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Safer giving of Zakat during Ramadan

By Ebadur Rahman, MuslimGiving 

Ramadan begins on 5 May this year. It’s a time to practice self-restraint, tolerance and patience. But it’s also a very generous time, with many Muslims choosing Ramadan as the time to calculate and pay their Zakat.

Charitable donations by Muslims across the world is estimated to be over £1 trillion per year in Zakat alone. Such generosity means following the principles of safer giving is vital to making sure Zakat goes to those who truly need it.

Importance of Zakat

Zakat is a religious obligation for Muslims, and one of the five pillars of Islam. We pay Zakat to ‘purify’ our wealth.  It’s an obligatory act, which means all Muslims must pay Zakat if they meet certain conditions. Zakat is calculated based on the total savings of each Muslim during one lunar (Islamic) year, and should equal 2.5% of a person's wealth.

To pay Zakat, each Muslim must possess a minimum “Zakatable” amount of wealth, at the beginning and the end of their one lunar year. Items like gold, silver, paper currency held in cash or in their bank account, crops and herded animals are all considered when calculating Zakat.

Give safely during Ramadan

As the Holy Qur’an says, money from Zakat must only go to specific causes, such a helping the poor. If we’re not careful, money we think is being collected for Zakat might be going to the wrong places. To make sure it’s collected properly you can:

  • Check the charity you’re donating to. If collecting in England and Wales, are they registered with the Charity Commission? Check the Commission’s Register of Charities to see if the charity is registered. You can also check if it’s signed up to high fundraising standards, by checking the Fundraising Regulator’s Directory to see if it’s listed.
  • Check who is collecting your Zakat. Are they collecting on behalf of the charity, or do they work for an independent fundraising company? Speak to the charity they are collecting for, to check they’re legitimate. If they’re collecting on the street, they should wear an ID badge to prove they’re genuine. If the collector is at your mosque, speak to the Imam about who they’re collecting for and whether they’ve checked the charity is legitimate.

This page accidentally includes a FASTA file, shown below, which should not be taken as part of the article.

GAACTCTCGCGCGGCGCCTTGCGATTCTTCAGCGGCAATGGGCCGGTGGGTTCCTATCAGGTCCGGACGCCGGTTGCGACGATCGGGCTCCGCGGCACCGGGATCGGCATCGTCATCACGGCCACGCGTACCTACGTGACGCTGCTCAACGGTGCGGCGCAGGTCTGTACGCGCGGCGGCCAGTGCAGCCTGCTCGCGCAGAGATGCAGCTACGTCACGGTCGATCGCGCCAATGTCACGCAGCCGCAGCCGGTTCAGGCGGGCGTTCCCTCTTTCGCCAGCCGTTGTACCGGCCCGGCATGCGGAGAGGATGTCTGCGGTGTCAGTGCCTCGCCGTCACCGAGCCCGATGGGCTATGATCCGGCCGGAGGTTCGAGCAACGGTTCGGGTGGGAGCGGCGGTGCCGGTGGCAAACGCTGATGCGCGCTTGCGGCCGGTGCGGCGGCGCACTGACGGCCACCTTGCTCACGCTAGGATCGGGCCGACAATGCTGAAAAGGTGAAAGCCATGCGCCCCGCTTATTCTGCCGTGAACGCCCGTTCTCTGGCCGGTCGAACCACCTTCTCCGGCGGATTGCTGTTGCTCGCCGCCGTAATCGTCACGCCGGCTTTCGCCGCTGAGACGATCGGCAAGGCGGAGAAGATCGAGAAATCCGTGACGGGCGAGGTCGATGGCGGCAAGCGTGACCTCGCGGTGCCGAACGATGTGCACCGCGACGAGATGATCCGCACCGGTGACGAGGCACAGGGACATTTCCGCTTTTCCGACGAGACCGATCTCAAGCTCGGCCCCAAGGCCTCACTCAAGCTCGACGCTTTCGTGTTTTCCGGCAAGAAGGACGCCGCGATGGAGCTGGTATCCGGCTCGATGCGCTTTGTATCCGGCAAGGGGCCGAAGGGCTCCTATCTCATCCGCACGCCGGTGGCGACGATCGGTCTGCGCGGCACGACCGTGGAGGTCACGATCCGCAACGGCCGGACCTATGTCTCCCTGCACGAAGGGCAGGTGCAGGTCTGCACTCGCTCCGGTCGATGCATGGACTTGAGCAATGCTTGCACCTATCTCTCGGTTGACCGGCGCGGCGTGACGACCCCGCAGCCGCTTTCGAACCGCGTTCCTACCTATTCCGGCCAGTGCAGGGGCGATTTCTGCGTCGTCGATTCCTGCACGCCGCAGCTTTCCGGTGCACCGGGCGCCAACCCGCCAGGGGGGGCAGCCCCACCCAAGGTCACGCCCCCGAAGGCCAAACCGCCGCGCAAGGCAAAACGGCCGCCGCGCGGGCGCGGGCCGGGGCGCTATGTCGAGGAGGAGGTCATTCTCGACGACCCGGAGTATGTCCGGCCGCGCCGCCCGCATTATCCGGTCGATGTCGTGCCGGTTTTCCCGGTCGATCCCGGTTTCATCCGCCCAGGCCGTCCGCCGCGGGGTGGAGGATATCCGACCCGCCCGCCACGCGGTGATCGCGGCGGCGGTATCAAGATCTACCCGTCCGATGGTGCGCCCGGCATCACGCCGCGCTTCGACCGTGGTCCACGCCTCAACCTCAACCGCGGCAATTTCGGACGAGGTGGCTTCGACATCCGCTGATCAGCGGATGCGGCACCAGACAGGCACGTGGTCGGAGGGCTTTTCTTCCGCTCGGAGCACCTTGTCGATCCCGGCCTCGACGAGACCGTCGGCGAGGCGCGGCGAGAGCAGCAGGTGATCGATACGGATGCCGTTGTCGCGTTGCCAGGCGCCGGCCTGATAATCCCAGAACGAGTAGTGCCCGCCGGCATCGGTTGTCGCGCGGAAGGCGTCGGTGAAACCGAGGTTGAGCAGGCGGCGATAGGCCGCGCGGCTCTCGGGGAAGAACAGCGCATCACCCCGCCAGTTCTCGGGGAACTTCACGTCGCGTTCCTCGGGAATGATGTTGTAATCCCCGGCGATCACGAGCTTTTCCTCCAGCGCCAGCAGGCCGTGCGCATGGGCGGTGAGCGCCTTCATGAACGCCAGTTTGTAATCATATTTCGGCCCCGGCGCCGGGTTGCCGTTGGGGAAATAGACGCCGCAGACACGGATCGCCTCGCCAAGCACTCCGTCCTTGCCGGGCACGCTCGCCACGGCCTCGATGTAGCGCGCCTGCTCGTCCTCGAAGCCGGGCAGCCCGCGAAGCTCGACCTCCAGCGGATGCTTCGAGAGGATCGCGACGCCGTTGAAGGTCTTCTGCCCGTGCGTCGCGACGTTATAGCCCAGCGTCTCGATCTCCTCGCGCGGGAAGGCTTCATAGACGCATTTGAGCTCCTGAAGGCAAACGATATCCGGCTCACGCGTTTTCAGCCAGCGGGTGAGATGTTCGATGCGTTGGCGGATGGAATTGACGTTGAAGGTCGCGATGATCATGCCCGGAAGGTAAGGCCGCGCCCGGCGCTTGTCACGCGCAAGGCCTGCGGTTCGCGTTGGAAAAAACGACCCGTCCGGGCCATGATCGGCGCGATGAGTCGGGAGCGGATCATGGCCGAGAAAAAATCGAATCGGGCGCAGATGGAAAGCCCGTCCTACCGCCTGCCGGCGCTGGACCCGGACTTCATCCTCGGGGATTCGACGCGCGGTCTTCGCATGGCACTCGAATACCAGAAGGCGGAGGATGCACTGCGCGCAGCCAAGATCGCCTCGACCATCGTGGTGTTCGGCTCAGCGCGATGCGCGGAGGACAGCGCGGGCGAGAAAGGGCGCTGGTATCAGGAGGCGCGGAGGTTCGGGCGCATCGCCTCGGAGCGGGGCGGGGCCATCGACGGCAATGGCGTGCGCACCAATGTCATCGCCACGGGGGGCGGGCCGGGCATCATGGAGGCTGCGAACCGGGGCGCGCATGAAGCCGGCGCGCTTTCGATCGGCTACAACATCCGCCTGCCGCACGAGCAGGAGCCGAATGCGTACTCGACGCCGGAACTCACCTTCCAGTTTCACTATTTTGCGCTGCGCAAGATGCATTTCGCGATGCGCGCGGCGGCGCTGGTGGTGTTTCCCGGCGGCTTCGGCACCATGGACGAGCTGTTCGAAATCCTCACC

• Check how your Zakat has been used. The charity should be able to tell you how the money or goods were used. Ask for information, such as impact reports, that show your Zakat was used for the right cause.
  • Is a fundraising platform involved? If so, see what kind of checks they do before listing charities on their website. At MuslimGiving, we only accept charities registered in the UK. Money raised is only sent to charity bank accounts after due diligence is done and the charity has been verified by our payment processors.

The reward for obligatory acts are multiplied in Ramadan, so Muslims are the most generous during this time. Zakat is collected in many different ways, whether in cash or through a fundraising platform. Whatever the method, it’s worth taking time to check all is well before you donate.

For more information on how to give safely, take a look at guidance from the Fundraising Regulator. You can also find information about donating to charity via MuslimGiving on our website: www.muslimgiving.org